Oxymoronica and the myth of global culture
written by Adam De Gree
When it comes to power and the control of populations, there are three elements of society that scoff at the slogan don’t tread on me: governments, businesses, and communities. And while the rights of individuals clash with corporate fascists and our power hungry elected officials it is in fact leaders of local communities, with their ways and means, that can exercise a special sort of tyranny over their members, manipulating them through the leverage of social and peer pressure. In the words of John Stuart Mill,
“Any despotism is preferable to local despotism. If we are to be ridden over by authority, if our affairs are to be managed for us at the pleasure of other people, heaven forefend that it should be at that of our nearest neighbors.”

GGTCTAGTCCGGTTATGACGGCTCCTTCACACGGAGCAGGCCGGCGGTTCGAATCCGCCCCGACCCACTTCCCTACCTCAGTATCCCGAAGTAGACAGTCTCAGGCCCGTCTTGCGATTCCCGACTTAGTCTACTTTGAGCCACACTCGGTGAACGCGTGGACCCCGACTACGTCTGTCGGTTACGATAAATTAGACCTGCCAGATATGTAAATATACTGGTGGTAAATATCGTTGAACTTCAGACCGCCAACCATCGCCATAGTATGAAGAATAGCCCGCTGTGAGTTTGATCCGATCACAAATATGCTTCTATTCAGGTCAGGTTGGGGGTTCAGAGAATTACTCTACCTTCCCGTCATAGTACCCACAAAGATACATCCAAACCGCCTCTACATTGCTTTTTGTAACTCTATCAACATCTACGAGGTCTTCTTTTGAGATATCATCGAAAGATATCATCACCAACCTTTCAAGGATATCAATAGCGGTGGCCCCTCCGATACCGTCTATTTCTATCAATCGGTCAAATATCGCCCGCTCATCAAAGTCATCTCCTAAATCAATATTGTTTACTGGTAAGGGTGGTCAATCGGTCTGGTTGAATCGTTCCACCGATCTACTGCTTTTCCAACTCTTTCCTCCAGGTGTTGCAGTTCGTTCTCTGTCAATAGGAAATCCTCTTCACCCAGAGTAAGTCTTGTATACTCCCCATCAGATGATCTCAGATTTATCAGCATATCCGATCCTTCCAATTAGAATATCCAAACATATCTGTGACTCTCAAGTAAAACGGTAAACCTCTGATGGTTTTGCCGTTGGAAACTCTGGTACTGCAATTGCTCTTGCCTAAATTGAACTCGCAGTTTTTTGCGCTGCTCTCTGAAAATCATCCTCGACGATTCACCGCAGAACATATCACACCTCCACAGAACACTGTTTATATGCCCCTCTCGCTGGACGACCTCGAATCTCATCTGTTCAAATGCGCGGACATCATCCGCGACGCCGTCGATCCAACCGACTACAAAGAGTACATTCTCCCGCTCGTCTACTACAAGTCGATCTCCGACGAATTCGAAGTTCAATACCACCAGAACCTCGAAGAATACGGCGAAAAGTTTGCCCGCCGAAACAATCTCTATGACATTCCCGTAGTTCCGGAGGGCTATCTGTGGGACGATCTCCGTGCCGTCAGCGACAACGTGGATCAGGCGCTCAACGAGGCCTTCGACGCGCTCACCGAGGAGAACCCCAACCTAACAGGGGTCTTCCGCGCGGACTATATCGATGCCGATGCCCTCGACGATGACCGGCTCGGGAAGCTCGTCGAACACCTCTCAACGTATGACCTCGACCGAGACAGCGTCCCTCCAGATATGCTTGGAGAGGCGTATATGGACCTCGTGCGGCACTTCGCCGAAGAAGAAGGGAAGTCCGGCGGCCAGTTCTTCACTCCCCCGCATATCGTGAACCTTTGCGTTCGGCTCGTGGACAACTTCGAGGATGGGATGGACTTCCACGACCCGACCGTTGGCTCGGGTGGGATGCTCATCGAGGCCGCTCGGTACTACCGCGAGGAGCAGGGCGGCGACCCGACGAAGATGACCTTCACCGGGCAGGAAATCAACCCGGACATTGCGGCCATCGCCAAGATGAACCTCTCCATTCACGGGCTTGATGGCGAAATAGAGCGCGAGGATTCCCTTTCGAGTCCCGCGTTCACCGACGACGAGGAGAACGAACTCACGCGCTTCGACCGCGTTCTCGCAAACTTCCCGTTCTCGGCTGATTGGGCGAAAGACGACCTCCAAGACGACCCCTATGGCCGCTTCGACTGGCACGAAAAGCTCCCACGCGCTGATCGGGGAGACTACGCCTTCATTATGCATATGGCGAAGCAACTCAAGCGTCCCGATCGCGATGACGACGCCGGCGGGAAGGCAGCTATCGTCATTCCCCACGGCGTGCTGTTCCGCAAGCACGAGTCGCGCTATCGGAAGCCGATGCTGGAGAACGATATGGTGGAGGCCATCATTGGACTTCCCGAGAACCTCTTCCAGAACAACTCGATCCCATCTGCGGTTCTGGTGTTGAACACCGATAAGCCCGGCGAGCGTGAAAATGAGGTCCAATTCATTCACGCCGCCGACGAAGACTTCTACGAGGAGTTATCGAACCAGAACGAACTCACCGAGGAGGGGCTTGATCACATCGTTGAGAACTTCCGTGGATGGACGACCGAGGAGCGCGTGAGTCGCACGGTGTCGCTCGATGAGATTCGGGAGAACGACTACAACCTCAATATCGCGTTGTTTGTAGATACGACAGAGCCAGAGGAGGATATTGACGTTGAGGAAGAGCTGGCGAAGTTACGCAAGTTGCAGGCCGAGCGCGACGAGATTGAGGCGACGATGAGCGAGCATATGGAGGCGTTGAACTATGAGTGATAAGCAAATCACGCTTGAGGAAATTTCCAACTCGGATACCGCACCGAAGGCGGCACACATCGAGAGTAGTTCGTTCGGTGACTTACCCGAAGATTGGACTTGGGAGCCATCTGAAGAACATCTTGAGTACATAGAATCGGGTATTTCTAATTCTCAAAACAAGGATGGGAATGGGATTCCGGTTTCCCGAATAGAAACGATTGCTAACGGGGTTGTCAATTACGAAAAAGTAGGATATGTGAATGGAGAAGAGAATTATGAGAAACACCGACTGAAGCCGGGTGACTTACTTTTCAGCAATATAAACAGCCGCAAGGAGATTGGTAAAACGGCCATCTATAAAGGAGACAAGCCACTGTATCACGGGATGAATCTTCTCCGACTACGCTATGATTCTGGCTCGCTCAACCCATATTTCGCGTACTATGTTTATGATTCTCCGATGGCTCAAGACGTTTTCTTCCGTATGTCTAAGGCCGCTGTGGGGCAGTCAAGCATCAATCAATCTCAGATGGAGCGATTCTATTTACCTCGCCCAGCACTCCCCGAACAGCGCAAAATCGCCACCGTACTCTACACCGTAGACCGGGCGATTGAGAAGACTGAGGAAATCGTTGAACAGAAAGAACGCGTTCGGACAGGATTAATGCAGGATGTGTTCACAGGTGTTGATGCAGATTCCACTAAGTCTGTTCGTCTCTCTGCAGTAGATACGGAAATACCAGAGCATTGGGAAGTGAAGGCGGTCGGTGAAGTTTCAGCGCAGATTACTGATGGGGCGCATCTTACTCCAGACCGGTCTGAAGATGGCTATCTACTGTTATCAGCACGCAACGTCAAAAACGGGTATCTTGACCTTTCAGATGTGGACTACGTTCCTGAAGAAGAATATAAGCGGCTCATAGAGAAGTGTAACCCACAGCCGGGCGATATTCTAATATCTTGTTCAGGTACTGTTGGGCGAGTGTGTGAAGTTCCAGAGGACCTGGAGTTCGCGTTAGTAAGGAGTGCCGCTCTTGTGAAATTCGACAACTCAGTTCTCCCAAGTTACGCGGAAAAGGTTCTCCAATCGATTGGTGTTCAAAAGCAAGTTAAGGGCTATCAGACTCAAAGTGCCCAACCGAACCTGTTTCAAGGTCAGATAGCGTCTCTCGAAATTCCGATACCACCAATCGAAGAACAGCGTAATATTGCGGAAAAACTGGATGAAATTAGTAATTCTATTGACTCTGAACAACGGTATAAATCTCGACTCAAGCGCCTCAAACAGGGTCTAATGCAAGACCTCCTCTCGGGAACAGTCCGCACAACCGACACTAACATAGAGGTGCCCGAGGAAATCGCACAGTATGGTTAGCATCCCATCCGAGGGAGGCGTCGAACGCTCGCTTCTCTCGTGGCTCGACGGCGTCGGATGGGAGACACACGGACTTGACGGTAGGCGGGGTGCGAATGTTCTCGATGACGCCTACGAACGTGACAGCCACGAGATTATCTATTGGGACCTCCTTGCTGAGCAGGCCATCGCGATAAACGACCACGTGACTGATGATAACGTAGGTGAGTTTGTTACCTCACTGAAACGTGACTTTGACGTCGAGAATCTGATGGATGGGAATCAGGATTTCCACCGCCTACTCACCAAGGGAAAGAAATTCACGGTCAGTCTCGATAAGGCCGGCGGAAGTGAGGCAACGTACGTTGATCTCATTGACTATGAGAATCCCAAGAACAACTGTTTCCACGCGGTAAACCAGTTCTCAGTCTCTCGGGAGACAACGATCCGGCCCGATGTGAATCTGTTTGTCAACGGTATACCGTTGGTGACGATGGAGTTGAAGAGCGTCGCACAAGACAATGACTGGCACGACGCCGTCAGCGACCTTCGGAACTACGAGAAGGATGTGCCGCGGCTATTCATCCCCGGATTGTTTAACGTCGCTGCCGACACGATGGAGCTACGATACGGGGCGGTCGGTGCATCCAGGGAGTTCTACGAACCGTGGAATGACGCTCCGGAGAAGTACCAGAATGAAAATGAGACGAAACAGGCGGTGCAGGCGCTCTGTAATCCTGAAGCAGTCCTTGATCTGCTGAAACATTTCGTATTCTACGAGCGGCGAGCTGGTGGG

So politicians and businessmen have been trying to stamp out this local cultural power in favor of a single, clear, and numbing strategy since the beginning of recorded history. But Mill had clearly never seen a typical global marketing campaign (Just Do It), so while his words rang true in the 19th century, it’s a bit harder to agree with him today. In fact, it often seems that the first two threats to individual autonomy—government and business—have teamed up, and they’re doing their best to wipe out what remains of the local cultures that once challenged them for people’s allegiance. Collusion is easier than competition, after all. And it sells a hell of a lot more sneakers.
Nowhere is this strategy more evident than in America. When the French political philosopher Alexis de Tocqueville visited during the 1830’s, he marveled at the multitude of local associations he found. In Europe, people waited for the state to fix problems (much like today), but in America, citizens fixed things on their own. Viscount de Tocqueville was amazed to find that when carriages crashed on a road, “the neighbors immediately constituted a deliberative body” to solve the problem, and they did the same to hunt down criminals, provide healthcare, put on concerts, and promote temperance.